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Search continues for man accused of killing girlfriend's mother

SOUTH BEND, Ind. -- Families still on edge. The search continues for the man accused of killing his grandchildren's grandmother inside of a South Bend apartment. 

South Bend Police are still searching for 23-year-old Anthony Patton Jr. 

He's accused of shooting and killing his girlfriend's mother, 40-year-old Tomara Agnew on Sunday morning.

"Somebody got killed in this apartment and it really freaks me out. I was like shocked." says Tiwanda Jennings, who lives nearby. 

"People feel the solution to any conflict is to use a gun. We got to get past that. We've had three shootings, unrelated to anything. There's no trend with them really other than just violence," says South Bend Common Council President, Tim Scott.

It is a violent trend: three shootings in ten days. 

All in South Bend. 

Scott says it needs to stop now.

"People are making the choice to pick up the gun and use it as a solution or resolution to whatever conflict they have," he explains.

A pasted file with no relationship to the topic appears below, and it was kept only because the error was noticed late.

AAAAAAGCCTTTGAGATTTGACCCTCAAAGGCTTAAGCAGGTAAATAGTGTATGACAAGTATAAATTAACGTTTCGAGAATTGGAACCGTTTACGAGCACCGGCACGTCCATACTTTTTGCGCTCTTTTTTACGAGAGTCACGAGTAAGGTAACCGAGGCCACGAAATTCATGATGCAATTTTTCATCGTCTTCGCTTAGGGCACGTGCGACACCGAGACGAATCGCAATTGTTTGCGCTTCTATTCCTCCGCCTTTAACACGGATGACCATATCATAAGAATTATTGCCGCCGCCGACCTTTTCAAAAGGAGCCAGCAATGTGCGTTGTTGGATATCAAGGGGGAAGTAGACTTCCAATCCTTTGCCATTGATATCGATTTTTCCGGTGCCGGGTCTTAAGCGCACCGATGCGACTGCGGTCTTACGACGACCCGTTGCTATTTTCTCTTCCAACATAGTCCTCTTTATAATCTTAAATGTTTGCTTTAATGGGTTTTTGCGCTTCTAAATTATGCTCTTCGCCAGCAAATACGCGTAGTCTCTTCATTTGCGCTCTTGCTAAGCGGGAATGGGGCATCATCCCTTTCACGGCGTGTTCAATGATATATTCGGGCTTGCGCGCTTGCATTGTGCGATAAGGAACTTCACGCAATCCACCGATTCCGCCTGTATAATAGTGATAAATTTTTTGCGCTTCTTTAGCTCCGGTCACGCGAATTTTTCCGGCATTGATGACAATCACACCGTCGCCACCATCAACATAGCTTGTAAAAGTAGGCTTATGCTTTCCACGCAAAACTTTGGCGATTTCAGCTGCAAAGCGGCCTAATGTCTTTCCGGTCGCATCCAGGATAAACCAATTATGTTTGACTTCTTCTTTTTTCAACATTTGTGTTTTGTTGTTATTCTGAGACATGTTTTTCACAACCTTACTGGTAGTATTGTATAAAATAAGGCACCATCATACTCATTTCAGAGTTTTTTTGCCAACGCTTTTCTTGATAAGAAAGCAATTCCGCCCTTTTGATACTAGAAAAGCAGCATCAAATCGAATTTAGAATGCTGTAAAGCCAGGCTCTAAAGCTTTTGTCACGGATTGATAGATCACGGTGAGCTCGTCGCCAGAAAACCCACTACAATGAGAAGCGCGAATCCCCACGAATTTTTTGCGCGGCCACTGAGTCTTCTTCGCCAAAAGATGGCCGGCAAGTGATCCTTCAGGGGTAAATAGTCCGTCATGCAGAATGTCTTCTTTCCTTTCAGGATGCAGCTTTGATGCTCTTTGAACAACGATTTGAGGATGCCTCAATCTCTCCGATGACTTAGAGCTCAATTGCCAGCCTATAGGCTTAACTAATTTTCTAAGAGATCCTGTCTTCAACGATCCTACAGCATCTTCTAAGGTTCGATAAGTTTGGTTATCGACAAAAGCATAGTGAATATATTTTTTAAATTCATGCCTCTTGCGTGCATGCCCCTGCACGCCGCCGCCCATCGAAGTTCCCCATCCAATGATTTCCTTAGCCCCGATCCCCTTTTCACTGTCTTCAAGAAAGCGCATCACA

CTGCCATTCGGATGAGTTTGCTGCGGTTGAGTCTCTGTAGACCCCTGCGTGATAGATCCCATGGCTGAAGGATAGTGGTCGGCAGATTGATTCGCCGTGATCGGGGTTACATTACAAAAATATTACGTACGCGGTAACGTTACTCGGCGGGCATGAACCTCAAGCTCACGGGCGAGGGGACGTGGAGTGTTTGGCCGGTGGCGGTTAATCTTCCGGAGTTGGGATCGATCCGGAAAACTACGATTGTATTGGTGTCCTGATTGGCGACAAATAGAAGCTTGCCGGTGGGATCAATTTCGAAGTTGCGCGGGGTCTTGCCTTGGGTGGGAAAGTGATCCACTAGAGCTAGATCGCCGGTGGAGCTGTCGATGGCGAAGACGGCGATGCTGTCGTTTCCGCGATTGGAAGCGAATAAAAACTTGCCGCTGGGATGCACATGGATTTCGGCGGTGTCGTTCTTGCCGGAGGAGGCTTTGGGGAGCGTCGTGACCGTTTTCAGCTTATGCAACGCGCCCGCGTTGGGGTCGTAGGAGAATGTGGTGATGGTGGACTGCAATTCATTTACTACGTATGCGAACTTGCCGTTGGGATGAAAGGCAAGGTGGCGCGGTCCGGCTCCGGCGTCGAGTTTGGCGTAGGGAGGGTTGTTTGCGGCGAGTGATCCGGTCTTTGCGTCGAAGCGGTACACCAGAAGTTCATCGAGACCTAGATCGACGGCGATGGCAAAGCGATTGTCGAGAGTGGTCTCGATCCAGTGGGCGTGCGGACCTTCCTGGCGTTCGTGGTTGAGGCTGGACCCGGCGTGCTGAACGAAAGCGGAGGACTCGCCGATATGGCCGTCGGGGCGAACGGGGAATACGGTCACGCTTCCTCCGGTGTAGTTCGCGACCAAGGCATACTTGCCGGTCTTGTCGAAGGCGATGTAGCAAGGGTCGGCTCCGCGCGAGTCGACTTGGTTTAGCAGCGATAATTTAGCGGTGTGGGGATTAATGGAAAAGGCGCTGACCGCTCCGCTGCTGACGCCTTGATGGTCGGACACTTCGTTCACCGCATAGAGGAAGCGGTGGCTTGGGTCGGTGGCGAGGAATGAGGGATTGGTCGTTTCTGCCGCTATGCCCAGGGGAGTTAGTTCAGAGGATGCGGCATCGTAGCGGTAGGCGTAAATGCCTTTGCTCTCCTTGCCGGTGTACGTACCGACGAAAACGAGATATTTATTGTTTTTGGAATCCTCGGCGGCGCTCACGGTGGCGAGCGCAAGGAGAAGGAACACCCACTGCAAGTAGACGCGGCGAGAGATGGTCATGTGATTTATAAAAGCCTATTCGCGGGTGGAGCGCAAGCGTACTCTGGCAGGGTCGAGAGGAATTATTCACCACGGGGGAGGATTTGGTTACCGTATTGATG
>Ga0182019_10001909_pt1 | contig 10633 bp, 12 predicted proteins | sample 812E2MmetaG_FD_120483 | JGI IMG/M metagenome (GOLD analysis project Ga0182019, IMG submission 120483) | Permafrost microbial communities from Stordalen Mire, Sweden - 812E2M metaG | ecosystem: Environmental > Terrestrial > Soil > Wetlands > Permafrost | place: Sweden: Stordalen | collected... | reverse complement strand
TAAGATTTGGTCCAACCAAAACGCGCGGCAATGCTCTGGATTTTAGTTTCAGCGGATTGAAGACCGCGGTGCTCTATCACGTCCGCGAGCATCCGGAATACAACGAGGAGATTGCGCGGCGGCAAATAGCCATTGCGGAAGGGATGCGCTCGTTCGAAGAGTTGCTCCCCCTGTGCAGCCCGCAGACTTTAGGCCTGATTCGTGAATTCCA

This latest conflict, at the Sunshine Village Apartments, started Sunday morning.

A verbal fight between Agnew and Patton, at Agnew's daughter's apartment, turned deadly.

"Letting a bullet fly, you can't take that back," Scott explains. "Once a bullet leaves a gun, it's not coming back. There are consequences to it. Permanent reminders for a temporary feeling." 

But is there a solution?

Scott says it's not so simple. He even blames conditions in the environment, like lead.

"It's very multi-faceted. There are so many angles, so many different ways that people can make that wrong decision," he says. "Part of the public safety budget is in continuance with the Group violence Intervention Program. And lead abatement. A lot of this can go back to existing conditions with kids, so we're working on the lead issue as well. All of it plays a roll."

But for people like Jennings, who live scared in their homes, it is simple.

"It's so close to home. So close to where me and my baby live," she explains. "There's a not lot of things for people do here. And you know, people do get more into trouble because there's nothing to occupy their time." 

Again, some of Scott's ideas to help with the violence, include programming and community outreach. 

The South Bend Common Council votes on that budget on Monday night. 

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